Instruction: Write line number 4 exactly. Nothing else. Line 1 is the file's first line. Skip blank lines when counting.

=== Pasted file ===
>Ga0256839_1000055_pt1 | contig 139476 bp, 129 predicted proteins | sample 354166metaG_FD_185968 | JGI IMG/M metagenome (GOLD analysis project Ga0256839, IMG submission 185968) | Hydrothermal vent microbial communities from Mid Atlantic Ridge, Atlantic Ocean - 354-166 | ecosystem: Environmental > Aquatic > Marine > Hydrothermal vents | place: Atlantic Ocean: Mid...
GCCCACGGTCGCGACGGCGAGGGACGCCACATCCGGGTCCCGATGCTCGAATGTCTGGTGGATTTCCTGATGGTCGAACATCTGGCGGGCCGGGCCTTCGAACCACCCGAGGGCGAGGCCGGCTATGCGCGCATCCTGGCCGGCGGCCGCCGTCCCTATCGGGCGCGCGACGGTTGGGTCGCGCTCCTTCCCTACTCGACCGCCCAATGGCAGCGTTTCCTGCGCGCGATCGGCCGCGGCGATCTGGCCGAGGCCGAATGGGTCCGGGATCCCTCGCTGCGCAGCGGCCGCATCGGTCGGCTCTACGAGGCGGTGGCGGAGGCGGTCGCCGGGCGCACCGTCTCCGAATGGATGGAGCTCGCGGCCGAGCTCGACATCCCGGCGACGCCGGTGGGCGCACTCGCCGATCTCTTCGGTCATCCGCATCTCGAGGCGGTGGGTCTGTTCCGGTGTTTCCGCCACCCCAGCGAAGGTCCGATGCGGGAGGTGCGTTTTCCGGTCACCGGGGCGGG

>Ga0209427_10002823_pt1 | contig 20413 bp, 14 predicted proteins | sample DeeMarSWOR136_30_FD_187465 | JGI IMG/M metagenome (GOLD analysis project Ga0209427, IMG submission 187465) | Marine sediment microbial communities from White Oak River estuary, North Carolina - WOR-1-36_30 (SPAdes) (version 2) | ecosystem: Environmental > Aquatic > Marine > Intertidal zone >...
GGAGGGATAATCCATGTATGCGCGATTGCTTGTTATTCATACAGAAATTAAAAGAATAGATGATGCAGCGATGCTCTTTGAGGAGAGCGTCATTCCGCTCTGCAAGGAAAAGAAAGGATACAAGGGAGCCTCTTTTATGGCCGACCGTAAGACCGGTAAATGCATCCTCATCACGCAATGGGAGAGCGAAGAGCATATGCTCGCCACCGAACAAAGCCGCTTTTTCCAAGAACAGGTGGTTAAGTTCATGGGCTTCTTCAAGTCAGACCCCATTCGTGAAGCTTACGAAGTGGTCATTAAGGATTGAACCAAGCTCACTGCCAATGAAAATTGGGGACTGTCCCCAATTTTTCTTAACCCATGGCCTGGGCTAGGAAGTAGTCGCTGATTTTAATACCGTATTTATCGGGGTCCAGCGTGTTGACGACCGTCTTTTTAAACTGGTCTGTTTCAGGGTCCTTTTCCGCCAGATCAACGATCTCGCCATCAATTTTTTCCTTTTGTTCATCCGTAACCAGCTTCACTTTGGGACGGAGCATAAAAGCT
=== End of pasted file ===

GGAGGGATAATCCATGTATGCGCGATTGCTTGTTATTCATACAGAAATTAAAAGAATAGATGATGCAGCGATGCTCTTTGAGGAGAGCGTCATTCCGCTCTGCAAGGAAAAGAAAGGATACAAGGGAGCCTCTTTTATGGCCGACCGTAAGACCGGTAAATGCATCCTCATCACGCAATGGGAGAGCGAAGAGCATATGCTCGCCACCGAACAAAGCCGCTTTTTCCAAGAACAGGTGGTTAAGTTCATGGGCTTCTTCAAGTCAGACCCCATTCGTGAAGCTTACGAAGTGGTCATTAAGGATTGAACCAAGCTCACTGCCAATGAAAATTGGGGACTGTCCCCAATTTTTCTTAACCCATGGCCTGGGCTAGGAAGTAGTCGCTGATTTTAATACCGTATTTATCGGGGTCCAGCGTGTTGACGACCGTCTTTTTAAACTGGTCTGTTTCAGGGTCCTTTTCCGCCAGATCAACGATCTCGCCATCAATTTTTTCCTTTTGTTCATCCGTAACCAGCTTCACTTTGGGACGGAGCATAAAAGCT